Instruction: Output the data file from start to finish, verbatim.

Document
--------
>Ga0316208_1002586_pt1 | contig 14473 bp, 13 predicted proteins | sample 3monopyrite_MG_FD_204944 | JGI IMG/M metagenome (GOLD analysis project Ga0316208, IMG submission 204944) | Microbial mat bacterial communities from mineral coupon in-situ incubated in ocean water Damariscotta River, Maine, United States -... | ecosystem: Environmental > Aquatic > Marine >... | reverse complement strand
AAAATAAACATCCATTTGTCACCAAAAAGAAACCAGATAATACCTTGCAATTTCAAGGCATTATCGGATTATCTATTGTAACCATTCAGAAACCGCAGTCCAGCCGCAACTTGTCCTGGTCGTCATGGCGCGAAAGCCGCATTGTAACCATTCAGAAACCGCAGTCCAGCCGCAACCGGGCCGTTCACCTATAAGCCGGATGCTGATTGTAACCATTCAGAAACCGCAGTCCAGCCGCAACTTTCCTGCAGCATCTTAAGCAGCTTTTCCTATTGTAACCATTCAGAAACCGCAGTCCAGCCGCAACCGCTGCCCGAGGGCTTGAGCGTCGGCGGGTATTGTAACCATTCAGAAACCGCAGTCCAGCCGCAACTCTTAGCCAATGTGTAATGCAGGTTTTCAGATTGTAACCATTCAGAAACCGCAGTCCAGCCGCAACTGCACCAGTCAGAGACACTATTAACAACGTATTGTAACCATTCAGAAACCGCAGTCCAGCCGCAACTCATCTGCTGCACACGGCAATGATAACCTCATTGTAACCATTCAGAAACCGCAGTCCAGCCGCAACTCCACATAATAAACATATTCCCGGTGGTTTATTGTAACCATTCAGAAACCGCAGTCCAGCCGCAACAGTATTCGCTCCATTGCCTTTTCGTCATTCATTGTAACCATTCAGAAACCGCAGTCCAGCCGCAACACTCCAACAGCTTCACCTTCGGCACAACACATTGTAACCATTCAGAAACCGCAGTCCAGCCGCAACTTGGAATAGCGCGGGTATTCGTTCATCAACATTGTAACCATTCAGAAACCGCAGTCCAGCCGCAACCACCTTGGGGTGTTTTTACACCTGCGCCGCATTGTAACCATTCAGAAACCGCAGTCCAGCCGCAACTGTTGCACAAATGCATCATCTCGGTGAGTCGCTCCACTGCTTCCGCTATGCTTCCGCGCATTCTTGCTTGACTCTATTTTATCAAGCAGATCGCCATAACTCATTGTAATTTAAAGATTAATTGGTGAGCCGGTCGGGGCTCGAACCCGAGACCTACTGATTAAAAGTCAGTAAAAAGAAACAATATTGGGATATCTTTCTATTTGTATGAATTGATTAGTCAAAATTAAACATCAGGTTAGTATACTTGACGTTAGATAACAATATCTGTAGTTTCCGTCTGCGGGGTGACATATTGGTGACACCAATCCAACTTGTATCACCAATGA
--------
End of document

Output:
>Ga0316208_1002586_pt1 | contig 14473 bp, 13 predicted proteins | sample 3monopyrite_MG_FD_204944 | JGI IMG/M metagenome (GOLD analysis project Ga0316208, IMG submission 204944) | Microbial mat bacterial communities from mineral coupon in-situ incubated in ocean water Damariscotta River, Maine, United States -... | ecosystem: Environmental > Aquatic > Marine >... | reverse complement strand
AAAATAAACATCCATTTGTCACCAAAAAGAAACCAGATAATACCTTGCAATTTCAAGGCATTATCGGATTATCTATTGTAACCATTCAGAAACCGCAGTCCAGCCGCAACTTGTCCTGGTCGTCATGGCGCGAAAGCCGCATTGTAACCATTCAGAAACCGCAGTCCAGCCGCAACCGGGCCGTTCACCTATAAGCCGGATGCTGATTGTAACCATTCAGAAACCGCAGTCCAGCCGCAACTTTCCTGCAGCATCTTAAGCAGCTTTTCCTATTGTAACCATTCAGAAACCGCAGTCCAGCCGCAACCGCTGCCCGAGGGCTTGAGCGTCGGCGGGTATTGTAACCATTCAGAAACCGCAGTCCAGCCGCAACTCTTAGCCAATGTGTAATGCAGGTTTTCAGATTGTAACCATTCAGAAACCGCAGTCCAGCCGCAACTGCACCAGTCAGAGACACTATTAACAACGTATTGTAACCATTCAGAAACCGCAGTCCAGCCGCAACTCATCTGCTGCACACGGCAATGATAACCTCATTGTAACCATTCAGAAACCGCAGTCCAGCCGCAACTCCACATAATAAACATATTCCCGGTGGTTTATTGTAACCATTCAGAAACCGCAGTCCAGCCGCAACAGTATTCGCTCCATTGCCTTTTCGTCATTCATTGTAACCATTCAGAAACCGCAGTCCAGCCGCAACACTCCAACAGCTTCACCTTCGGCACAACACATTGTAACCATTCAGAAACCGCAGTCCAGCCGCAACTTGGAATAGCGCGGGTATTCGTTCATCAACATTGTAACCATTCAGAAACCGCAGTCCAGCCGCAACCACCTTGGGGTGTTTTTACACCTGCGCCGCATTGTAACCATTCAGAAACCGCAGTCCAGCCGCAACTGTTGCACAAATGCATCATCTCGGTGAGTCGCTCCACTGCTTCCGCTATGCTTCCGCGCATTCTTGCTTGACTCTATTTTATCAAGCAGATCGCCATAACTCATTGTAATTTAAAGATTAATTGGTGAGCCGGTCGGGGCTCGAACCCGAGACCTACTGATTAAAAGTCAGTAAAAAGAAACAATATTGGGATATCTTTCTATTTGTATGAATTGATTAGTCAAAATTAAACATCAGGTTAGTATACTTGACGTTAGATAACAATATCTGTAGTTTCCGTCTGCGGGGTGACATATTGGTGACACCAATCCAACTTGTATCACCAATGA